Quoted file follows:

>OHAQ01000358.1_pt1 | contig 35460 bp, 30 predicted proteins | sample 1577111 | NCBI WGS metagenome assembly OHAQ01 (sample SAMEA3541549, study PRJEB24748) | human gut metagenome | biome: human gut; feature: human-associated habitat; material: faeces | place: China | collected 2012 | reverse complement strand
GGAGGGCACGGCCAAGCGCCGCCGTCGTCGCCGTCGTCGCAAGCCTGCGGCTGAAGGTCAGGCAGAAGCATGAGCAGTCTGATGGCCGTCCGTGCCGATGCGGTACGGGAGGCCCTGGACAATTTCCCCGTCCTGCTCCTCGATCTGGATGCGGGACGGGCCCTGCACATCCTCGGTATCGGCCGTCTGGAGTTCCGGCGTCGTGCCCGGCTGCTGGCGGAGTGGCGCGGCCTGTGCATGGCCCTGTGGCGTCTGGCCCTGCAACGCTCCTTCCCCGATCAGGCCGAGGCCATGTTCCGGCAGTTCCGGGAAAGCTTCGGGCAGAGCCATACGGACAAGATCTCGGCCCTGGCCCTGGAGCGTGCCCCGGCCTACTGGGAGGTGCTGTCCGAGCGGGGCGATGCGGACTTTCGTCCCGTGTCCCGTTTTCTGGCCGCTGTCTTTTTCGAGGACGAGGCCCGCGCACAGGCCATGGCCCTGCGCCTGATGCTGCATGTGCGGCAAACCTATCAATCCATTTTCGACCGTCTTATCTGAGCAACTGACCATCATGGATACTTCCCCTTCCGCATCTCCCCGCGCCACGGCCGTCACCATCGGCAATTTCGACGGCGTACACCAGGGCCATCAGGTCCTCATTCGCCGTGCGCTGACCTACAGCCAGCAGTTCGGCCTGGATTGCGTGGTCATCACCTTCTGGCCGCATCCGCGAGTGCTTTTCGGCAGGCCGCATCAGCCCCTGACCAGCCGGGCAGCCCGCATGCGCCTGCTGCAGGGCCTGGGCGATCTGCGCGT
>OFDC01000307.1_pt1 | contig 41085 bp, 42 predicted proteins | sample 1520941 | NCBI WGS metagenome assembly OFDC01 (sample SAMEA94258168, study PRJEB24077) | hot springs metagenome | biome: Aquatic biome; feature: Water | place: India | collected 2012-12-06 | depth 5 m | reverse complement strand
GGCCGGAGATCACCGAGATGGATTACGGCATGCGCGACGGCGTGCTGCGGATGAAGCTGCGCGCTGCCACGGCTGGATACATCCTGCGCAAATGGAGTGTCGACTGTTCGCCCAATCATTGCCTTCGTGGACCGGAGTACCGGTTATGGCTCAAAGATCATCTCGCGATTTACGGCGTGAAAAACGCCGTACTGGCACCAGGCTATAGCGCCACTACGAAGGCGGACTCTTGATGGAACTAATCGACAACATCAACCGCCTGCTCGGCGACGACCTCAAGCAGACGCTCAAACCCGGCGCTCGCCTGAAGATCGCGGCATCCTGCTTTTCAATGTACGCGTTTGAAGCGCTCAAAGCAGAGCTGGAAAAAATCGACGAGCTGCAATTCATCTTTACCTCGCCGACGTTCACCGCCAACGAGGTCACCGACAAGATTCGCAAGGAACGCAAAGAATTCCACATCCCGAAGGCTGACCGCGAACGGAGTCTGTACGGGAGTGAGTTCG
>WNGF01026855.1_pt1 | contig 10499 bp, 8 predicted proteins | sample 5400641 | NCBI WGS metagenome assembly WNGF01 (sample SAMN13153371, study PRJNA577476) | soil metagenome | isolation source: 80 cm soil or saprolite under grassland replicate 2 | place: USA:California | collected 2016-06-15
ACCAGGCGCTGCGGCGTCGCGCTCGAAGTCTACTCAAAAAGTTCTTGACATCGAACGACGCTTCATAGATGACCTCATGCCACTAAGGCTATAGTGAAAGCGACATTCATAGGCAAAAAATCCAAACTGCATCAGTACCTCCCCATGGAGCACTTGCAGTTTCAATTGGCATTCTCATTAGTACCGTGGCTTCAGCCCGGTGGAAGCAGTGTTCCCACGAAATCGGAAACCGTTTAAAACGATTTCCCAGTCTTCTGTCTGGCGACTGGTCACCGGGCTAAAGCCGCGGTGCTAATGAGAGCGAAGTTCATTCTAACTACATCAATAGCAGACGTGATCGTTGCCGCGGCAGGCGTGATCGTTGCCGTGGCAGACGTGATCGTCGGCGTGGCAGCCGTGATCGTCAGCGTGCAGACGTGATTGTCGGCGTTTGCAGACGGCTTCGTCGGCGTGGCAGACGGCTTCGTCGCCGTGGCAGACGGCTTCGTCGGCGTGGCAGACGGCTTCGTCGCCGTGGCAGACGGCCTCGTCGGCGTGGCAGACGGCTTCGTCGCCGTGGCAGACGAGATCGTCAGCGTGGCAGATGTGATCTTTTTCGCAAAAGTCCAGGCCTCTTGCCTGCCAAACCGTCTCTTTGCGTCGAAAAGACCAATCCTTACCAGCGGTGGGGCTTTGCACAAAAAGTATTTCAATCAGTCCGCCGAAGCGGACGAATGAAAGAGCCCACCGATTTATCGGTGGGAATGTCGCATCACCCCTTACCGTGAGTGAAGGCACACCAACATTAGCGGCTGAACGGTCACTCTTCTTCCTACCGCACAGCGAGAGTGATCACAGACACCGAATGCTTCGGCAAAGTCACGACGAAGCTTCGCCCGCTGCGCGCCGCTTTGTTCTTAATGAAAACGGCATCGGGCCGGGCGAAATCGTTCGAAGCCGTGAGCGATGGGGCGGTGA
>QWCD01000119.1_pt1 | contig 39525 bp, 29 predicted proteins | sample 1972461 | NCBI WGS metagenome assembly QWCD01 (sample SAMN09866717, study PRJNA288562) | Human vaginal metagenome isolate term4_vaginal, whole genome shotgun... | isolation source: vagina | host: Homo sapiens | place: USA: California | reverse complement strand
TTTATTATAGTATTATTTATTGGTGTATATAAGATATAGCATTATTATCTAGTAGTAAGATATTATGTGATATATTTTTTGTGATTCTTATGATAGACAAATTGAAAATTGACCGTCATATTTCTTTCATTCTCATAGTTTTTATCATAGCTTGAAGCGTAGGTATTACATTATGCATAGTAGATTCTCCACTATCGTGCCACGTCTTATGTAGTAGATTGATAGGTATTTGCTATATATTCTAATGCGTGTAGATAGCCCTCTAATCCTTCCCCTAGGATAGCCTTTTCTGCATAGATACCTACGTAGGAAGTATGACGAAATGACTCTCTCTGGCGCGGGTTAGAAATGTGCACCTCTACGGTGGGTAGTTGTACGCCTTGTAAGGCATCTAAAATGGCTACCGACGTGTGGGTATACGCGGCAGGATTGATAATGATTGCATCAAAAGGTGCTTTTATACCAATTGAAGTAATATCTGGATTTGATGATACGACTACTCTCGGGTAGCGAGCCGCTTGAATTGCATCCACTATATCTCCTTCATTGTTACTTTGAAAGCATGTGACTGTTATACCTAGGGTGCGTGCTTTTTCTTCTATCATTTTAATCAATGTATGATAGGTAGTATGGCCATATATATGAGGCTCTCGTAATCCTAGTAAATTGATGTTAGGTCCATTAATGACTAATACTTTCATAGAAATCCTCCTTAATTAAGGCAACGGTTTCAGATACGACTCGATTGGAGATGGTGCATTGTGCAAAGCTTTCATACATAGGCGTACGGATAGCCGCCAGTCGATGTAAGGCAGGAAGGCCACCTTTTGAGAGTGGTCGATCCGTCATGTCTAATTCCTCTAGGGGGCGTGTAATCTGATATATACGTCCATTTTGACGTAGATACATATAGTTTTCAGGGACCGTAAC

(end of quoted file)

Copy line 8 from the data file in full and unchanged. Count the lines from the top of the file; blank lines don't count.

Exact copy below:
TTTATTATAGTATTATTTATTGGTGTATATAAGATATAGCATTATTATCTAGTAGTAAGATATTATGTGATATATTTTTTGTGATTCTTATGATAGACAAATTGAAAATTGACCGTCATATTTCTTTCATTCTCATAGTTTTTATCATAGCTTGAAGCGTAGGTATTACATTATGCATAGTAGATTCTCCACTATCGTGCCACGTCTTATGTAGTAGATTGATAGGTATTTGCTATATATTCTAATGCGTGTAGATAGCCCTCTAATCCTTCCCCTAGGATAGCCTTTTCTGCATAGATACCTACGTAGGAAGTATGACGAAATGACTCTCTCTGGCGCGGGTTAGAAATGTGCACCTCTACGGTGGGTAGTTGTACGCCTTGTAAGGCATCTAAAATGGCTACCGACGTGTGGGTATACGCGGCAGGATTGATAATGATTGCATCAAAAGGTGCTTTTATACCAATTGAAGTAATATCTGGATTTGATGATACGACTACTCTCGGGTAGCGAGCCGCTTGAATTGCATCCACTATATCTCCTTCATTGTTACTTTGAAAGCATGTGACTGTTATACCTAGGGTGCGTGCTTTTTCTTCTATCATTTTAATCAATGTATGATAGGTAGTATGGCCATATATATGAGGCTCTCGTAATCCTAGTAAATTGATGTTAGGTCCATTAATGACTAATACTTTCATAGAAATCCTCCTTAATTAAGGCAACGGTTTCAGATACGACTCGATTGGAGATGGTGCATTGTGCAAAGCTTTCATACATAGGCGTACGGATAGCCGCCAGTCGATGTAAGGCAGGAAGGCCACCTTTTGAGAGTGGTCGATCCGTCATGTCTAATTCCTCTAGGGGGCGTGTAATCTGATATATACGTCCATTTTGACGTAGATACATATAGTTTTCAGGGACCGTAAC